Week in Review: Things We Liked from the Week That Was

Although President Obama said in his State of the Union Address that the worst is over, we know—at least for the housing market—that we still have a steep hill ahead of us to climb. That’s because everyone loves a good deal, and shoppers in the housing market are no exception. People looking to buy are flocking to the cheapest, most distressed homes on the block and the demand for these lower-end properties has sparked a return to bidding wars in some areas. New-home buyers are also opting for smaller houses, driving down the average size of a house built in the United States for the first time in 27 years. It is interesting how the current economy is changing home buyer preferences!

We also discovered this week that sales of previously owned homes fell 16.7 percent in December from the month before, after a looming tax-credit deadline led to a flurry of buying decisions in previous months. The last month of the year is typically a slow month in real estate, but some are saying sales dropped partly because buyers are having trouble meeting tough criteria for mortgage loans. According to The Wall Street Journal, “The housing market isn’t yet in the clear, but it’s also not as weak as [December] home-sales report might suggest.” The silver lining? Buyers are currently willing to buy homes but they are waiting to make final decisions until right before the tax credit ends. Guess we’ll be riding the wave until April.

As the December numbers for existing home purchases were published this week, the Federal Reserve also announced that it will end its $1.25 trillion mortgage-buying spree. This makes some in the industry nervous that the market will not be able to improve without ample government assistance. What do you think?

We have been discussing the move-up buyer market a lot recently. Survey results from the National Association of Home Builders give us a window into the housing preferences of the 55+ consumer. The 55-to-64-year-old age group showed more interest in technology-heavy features and the 65+ group have a stronger preference for a single-story floor plan or one with a first-floor master bedroom. This is something to keep in mind as we work with this important and growing demographic. For all homebuyers, another survey out this week showed the ten most important features in a home. Topping the list, not surprisingly, is a large kitchen. More interestingly, however, energy-efficient appliances, high-efficiency insulation and high window efficiency ranked not far behind. If you ask me, going green to gain some green (cash) is a good philosophy.

The biggest technology news this week was the official announcement of the iPad, Apple’s long-rumored tablet device. What does this mean for agents? With today’s virtual office, it will improve our showmanship of applications as we work with buyers and sellers in homes and improve our quality of our life with its impressive calendar, on-the-go reading capabilities and more. (Not to mention impress clients with how tech-savvy we are!) Best of all, though, if you’ve been to a real estate conference you can agree that most of us will know how to use the iPad on day one because it’s basically a giant iPhone. We know how to use that! Do you plan to purchase one?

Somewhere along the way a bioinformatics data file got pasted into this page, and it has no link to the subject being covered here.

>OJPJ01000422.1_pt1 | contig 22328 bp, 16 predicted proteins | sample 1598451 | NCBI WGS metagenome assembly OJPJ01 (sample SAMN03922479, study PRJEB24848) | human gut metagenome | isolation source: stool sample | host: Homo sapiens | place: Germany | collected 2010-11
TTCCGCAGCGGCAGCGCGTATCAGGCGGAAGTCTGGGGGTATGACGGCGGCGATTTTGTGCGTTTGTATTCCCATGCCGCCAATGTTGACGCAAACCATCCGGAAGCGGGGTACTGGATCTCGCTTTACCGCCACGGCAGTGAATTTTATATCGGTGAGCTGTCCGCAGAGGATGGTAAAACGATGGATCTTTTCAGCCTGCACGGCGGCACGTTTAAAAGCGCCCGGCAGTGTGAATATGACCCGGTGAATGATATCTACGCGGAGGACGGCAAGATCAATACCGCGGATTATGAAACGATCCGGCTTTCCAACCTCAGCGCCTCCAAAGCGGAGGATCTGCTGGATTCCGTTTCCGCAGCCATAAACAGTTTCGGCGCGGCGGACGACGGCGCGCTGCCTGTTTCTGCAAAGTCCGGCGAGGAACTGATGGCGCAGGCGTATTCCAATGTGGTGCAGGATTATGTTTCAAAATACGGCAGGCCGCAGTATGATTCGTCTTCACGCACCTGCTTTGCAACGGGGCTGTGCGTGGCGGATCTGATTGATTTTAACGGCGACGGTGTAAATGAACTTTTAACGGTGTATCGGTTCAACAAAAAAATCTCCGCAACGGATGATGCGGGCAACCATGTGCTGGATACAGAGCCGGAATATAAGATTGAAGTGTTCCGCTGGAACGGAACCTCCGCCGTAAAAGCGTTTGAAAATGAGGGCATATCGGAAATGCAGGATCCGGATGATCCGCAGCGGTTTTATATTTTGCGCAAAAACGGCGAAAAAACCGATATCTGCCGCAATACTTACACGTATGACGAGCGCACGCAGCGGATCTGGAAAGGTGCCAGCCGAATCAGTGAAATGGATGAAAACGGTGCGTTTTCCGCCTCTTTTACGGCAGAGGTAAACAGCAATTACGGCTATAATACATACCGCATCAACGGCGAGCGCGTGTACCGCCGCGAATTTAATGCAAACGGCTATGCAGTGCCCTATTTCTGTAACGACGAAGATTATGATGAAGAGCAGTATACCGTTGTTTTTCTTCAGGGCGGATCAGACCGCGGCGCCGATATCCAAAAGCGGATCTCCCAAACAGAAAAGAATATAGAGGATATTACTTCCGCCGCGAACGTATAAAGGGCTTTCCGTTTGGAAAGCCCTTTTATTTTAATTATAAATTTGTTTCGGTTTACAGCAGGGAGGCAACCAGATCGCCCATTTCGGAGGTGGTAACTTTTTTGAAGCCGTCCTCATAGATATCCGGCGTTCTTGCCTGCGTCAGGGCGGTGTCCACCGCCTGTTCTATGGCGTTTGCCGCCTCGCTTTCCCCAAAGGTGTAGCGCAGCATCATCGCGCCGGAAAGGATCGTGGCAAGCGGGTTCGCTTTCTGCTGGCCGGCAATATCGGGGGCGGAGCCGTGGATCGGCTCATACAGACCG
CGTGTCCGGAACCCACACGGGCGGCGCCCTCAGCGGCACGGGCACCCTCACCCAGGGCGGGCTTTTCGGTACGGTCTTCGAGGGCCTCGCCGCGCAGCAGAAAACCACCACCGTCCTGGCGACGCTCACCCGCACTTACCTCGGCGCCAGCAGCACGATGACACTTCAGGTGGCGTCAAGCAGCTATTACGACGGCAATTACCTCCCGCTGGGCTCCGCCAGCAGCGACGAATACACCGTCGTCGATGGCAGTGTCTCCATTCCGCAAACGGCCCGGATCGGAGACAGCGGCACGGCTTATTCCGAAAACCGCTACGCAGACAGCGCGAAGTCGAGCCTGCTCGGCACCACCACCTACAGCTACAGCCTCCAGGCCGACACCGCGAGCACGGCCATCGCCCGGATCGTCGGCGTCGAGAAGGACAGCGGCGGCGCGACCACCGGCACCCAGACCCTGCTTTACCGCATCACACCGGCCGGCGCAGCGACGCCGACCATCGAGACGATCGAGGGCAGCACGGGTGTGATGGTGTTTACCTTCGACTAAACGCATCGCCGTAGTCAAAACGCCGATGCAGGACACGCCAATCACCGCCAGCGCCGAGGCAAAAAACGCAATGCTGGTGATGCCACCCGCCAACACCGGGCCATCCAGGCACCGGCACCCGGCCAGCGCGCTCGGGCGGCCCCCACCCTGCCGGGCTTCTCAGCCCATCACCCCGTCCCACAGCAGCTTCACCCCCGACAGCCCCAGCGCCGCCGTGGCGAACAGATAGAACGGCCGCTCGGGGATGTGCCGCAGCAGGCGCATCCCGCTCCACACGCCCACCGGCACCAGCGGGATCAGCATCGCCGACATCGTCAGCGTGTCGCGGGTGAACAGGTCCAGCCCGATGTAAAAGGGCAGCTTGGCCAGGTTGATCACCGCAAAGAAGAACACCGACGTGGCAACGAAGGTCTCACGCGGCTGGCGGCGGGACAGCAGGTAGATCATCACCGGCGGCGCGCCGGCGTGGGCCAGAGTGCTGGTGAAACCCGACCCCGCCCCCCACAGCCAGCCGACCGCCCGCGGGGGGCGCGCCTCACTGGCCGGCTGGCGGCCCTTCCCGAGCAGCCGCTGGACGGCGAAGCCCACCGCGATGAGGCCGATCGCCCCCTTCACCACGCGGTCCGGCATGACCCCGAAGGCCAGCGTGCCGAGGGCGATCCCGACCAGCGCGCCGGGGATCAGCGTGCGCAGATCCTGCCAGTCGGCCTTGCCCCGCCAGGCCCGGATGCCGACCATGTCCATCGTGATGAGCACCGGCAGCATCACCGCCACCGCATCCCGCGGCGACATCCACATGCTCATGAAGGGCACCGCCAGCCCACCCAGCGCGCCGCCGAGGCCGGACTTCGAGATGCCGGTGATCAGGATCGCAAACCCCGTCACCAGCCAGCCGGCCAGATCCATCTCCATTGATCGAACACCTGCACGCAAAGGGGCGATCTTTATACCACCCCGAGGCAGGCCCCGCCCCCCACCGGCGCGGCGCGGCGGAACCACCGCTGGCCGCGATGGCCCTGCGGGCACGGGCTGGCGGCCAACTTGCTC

Now, let’s jump into the social media world. If you are looking for an easy way to know what people are talking about via Twitter, Facebook, blogs and other sources, search technology company Factery Labs unveiled a real-time search engine this week that allows you to choose from predefined categories or set up your own topic of interest by typing in a term. Also this week, Twitter announced a new system that displays Tweet trends in specific and localized areas. These are great tools that will help us stay abreast of trends within our industry and local communities.

With all the time we’re gaining using these new tools, don’t think you can now add more viral friends! Although it sometimes seems manageable to have hundreds of Facebook friends or Twitter followers, we should keep in mind that humans can handle only 150 meaningful relationships at a time. Although I like to believe I am close will all of my virtual friends, it turns out it is not humanly possible. I do, however, love and appreciate all of you!

On the advertising front, for those of you who are still not seeing the positive affects of digital advertising, it is most likely the creative efforts that need improving, not the medium, according to an advertising effectiveness consultant, Philip W. Sawyer. He offered tips this week on how to get the most of online advertising. What are your thoughts on online advertising? Any success stories or lessons learned?

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